Take a Sweet Stroll in Cincinnati, Ohio is a walking tour around the popular Over-the-Rhine neighborhood highlighting sweet foods. From the most popular donut destination in town to hidden gems only a local would know, you will make many stops to enjoy treats while learning the rich history of this part of Cincinnati. This tour is only $20 - $45 per person and incredibly informative and tasty. The tour guide has lived here her whole life and can tell you the history and future of almost every building you walk past.  

Contributed by Meagan at MommyTravels.net
Take a Sweet Stroll with Cincinnati Food Tours

East Nashville Food Tour - Walk Eat Nashville
Walk Eat Nashville is a fun tour of East Nashville. One of 8 food tours to try across the USA.
Photo: Courtesy of We3Travel
We recently took a food tour with Walk Eat Nashville of East Nashville, which was recently named one of the coolest neighborhoods in America. Since this neighborhood is across the river from downtown Nashville, it is probably an area many visitors would skip, and they would be missing out. We sampled everything from fine dining to street food, southern specialties like pimento cheese biscuits in a restaurant that started the food movement in East Nashville, to locally-made ice cream “Mondays” at a shop owned by a YouTube star. When you go to Nashville, there are two things you can’t miss — country music and good food!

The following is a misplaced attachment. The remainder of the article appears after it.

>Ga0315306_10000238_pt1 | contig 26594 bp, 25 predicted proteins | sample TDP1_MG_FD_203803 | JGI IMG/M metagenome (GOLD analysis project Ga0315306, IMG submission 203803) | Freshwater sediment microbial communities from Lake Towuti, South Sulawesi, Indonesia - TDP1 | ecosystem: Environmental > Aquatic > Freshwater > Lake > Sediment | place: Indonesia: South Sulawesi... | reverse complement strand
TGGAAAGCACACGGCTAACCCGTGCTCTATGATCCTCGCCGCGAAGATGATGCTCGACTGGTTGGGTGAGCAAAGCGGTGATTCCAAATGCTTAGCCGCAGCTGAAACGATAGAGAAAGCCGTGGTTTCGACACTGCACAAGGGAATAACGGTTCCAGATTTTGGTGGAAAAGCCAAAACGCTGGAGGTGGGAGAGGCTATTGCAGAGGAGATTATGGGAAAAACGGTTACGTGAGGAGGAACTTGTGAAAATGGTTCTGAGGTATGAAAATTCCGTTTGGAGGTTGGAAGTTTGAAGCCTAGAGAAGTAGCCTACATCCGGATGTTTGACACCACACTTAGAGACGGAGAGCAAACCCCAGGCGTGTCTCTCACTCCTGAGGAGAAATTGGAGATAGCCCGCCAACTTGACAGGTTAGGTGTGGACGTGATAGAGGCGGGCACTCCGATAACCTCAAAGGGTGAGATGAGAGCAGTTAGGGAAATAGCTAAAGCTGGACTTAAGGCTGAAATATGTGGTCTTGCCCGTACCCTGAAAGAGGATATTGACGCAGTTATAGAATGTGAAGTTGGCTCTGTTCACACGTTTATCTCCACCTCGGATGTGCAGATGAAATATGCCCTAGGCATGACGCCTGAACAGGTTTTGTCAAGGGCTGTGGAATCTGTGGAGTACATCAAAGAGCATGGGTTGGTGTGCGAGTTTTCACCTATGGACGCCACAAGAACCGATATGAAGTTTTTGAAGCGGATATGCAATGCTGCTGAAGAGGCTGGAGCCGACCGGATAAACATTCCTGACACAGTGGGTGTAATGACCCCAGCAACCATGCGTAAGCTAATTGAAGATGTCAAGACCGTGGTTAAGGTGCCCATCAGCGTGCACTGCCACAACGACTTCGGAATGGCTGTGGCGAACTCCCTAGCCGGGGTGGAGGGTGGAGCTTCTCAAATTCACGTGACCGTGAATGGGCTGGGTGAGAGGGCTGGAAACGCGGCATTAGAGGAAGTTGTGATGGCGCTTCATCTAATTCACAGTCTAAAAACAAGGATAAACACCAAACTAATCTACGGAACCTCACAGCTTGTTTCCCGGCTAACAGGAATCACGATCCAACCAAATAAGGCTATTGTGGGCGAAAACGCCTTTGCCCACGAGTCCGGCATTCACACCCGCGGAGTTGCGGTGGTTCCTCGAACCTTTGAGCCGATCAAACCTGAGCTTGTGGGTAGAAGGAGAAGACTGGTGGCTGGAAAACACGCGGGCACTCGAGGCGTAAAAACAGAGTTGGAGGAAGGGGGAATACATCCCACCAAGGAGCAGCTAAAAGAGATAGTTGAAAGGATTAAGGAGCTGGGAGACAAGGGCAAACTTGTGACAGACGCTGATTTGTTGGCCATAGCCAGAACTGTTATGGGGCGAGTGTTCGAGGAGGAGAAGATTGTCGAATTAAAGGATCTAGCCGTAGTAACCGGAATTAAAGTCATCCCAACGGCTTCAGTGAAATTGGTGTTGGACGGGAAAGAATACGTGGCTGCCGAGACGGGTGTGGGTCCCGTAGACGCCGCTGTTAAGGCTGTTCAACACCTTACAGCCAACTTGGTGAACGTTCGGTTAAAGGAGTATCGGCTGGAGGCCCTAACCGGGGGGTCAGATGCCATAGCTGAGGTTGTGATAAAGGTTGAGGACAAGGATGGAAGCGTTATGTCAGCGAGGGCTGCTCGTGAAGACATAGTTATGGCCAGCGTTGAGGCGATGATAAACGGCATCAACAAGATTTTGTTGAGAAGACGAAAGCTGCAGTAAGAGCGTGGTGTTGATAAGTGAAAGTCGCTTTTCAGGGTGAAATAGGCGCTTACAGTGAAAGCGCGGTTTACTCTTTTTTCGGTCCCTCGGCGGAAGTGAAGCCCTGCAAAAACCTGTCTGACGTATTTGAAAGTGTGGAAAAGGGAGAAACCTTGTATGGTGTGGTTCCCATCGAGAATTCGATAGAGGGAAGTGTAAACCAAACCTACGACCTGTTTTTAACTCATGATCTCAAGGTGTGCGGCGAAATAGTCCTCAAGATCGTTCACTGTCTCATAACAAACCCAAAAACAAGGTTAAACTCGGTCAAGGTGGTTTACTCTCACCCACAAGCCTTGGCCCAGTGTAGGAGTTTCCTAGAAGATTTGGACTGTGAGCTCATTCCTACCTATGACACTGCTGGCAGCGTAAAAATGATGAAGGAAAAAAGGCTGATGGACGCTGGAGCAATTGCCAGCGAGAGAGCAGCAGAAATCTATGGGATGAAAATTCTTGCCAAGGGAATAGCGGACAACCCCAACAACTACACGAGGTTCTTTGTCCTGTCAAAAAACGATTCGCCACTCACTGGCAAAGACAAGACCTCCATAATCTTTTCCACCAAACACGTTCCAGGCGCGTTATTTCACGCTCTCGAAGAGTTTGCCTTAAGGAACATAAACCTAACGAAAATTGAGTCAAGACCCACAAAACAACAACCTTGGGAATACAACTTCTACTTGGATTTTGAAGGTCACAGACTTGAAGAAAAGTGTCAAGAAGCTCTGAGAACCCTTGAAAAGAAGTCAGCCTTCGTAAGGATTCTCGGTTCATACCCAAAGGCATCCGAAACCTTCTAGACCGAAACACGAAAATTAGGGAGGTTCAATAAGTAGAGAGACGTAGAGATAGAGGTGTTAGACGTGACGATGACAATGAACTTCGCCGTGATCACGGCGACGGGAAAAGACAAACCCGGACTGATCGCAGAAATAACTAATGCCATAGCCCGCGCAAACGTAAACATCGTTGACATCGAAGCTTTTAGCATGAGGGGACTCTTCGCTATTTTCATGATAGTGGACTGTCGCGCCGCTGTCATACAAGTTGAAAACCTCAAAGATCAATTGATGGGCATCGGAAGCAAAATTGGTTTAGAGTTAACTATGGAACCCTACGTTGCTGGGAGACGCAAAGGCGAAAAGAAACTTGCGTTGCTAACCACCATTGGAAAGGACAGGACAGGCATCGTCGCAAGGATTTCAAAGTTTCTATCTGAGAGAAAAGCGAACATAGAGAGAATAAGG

Contributed by Tamara at We3Travel
Exploring the East End on a Nashville Food Tour
Gourmet Seattle Tour - Savor Seattle Food Tours 
Savor Seattle Food Tours are a great way to get to know the city. One of 8 food tours across the USA.
Photo: Courtesy of Lisa@obsessedwtravel
Seattle is culinary delight just waiting to be explored and there is no better guide through this food town than joining a Savor Seattle Food Tour. My family and I couldn't believe the quantity and quality of the various gourmet dishes this tour provided, and for the adults we loved the wine and cocktail pairings (don't worry, the kids aren't left out - they try fun bubbly and fruity concoctions). Our highlights included ORFEO Restaurant's slow-roasted wild boar with grilled polenta, Serious Pie's roasted mushroom truffle cheese pizza & margherita pizza, Cha:n's spicy Korean pork slider and braised short rib, Noi Thai Cuisine's crispy garlic chicken, Steelhead Diner's Razor clam chowder with truffle oil and so much more!!!